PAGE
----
• Hi Marlene,

      Micrograms per deciliter is a valid unit of measurement. many of the tests here give results measured in pg/ml (picograms per milliliter), which can be converted to ug/ml and vice versa. Any time you add hormones to your body, your hormone cascade can be affected. That’s not to say for certain your cortisol levels are being affected by the progesterone cream. Hormone testing, both before and after using hormonal treatments, would likely be the best way to know.

      • Sue says:

        Hello,

        I have read that someone with adrenal fatigue should not take any thyroid medicine (including armour thyroid) because it can worsen the adrenals and then people can have bad reactions. What does a person do who has moderate to severe adrenal fatigue but also has hypothyroidism? Thank you.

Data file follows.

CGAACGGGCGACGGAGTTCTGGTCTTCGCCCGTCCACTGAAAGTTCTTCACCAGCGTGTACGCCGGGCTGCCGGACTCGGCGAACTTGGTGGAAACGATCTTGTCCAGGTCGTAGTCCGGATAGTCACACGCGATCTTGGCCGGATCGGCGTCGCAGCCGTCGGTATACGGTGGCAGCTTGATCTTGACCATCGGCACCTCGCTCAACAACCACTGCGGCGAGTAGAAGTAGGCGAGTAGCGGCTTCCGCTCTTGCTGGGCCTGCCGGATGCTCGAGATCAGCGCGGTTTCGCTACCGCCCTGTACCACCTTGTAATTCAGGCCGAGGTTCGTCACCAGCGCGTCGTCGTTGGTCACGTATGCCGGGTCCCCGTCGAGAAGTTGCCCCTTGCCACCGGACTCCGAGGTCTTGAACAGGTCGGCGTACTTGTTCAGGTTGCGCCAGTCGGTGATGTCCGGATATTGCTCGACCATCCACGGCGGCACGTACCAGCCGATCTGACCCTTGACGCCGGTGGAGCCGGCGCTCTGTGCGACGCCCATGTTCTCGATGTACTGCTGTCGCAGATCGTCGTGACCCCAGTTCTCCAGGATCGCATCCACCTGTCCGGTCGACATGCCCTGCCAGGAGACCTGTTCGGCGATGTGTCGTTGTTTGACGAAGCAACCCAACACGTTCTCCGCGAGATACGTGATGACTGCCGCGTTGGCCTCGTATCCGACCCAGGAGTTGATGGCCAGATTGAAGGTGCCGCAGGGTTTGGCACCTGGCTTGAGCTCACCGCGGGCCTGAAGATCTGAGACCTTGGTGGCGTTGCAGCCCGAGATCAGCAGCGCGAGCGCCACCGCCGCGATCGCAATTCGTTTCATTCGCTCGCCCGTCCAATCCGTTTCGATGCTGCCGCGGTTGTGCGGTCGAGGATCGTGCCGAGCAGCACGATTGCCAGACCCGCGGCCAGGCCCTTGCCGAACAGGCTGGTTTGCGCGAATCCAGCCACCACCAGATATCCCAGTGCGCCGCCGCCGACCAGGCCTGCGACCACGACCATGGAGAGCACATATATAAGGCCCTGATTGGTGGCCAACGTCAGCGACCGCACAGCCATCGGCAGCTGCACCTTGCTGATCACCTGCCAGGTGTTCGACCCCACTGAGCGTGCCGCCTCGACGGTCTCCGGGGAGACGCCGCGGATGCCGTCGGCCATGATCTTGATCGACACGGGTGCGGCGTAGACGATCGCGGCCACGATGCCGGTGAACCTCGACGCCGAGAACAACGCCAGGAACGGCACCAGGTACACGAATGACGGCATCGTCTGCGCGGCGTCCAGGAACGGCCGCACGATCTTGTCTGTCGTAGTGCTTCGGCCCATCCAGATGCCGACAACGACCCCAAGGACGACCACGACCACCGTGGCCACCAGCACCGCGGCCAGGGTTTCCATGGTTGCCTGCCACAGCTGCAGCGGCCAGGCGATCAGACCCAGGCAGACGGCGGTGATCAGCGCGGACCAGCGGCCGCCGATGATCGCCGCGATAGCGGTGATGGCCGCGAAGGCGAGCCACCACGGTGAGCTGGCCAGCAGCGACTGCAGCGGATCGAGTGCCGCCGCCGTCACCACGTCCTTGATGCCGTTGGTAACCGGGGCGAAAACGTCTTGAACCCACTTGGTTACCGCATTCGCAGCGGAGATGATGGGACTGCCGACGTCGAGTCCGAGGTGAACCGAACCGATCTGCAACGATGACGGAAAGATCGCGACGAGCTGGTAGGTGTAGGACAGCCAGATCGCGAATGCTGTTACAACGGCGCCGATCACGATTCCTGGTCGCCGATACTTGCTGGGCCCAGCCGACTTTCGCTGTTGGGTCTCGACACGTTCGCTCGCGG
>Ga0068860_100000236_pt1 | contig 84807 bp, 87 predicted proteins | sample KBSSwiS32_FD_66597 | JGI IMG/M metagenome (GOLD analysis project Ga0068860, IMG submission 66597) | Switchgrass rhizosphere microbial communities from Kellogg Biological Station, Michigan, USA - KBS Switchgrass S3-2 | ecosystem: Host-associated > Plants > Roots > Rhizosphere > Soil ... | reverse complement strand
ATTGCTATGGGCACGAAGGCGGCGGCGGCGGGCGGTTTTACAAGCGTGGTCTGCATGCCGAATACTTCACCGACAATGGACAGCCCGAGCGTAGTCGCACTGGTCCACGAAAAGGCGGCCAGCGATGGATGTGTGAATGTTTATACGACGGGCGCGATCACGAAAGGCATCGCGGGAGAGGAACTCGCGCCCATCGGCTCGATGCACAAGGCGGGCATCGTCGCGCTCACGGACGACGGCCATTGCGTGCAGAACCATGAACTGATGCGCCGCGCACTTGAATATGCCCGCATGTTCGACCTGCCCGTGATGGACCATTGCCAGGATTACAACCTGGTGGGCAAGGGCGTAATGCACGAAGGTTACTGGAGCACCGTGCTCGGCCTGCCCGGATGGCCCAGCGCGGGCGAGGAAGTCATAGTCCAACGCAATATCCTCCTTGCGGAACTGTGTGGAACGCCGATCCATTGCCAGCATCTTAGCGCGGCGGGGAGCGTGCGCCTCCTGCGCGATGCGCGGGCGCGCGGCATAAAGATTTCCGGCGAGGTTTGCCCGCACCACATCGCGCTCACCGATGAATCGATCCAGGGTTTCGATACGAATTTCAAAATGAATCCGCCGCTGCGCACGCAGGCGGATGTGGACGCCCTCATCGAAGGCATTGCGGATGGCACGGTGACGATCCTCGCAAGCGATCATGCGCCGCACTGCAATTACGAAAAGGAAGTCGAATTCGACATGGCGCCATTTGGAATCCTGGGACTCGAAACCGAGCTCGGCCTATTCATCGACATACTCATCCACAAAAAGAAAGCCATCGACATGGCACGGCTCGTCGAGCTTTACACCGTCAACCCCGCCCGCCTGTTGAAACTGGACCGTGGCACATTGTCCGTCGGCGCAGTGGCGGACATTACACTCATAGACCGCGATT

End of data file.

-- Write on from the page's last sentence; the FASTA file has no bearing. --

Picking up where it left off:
• Hi Sue,

          Sometimes it is necessary for people to take thyroid medications. For some people, their thyroid simply will not produce enough thyroid hormone, which must be compensated in some way. There are many people who support their adrenal and thyroid glands simultaneously with little to no negative affect. Are you currently working with a practitioner?

  • Heather says:

    I’m a long time sufferer of Adrenal and Thyroid, but I never got the help I needed because doctors didn’t want to believe in adrenal issues and wanted to put me on Synthroid after they removed my thyroid. Well I educated myself and realized you also need T3 which is energy and metabolism, which surprise surprise not everyone makes and Synthroid only produces T4. Cause your thryoid just doesn’t produce t4 only..So I found a doctor that is helping me cure my Adrenal fatigue and put me on WP or Nature thyroid that is T4 and T3 combo and sometimes one might need Cytomel for extra T3. So if your fighting the bulge and can’t explain why you keep gaining and doing everything, that is why and request when they draw blood they check your T3 levels or reverse T3 if maybe your producing too much. Also one might want to be put on Armour, WP brands. That is one step in controlling your issues and getting on the right path for health. Good luck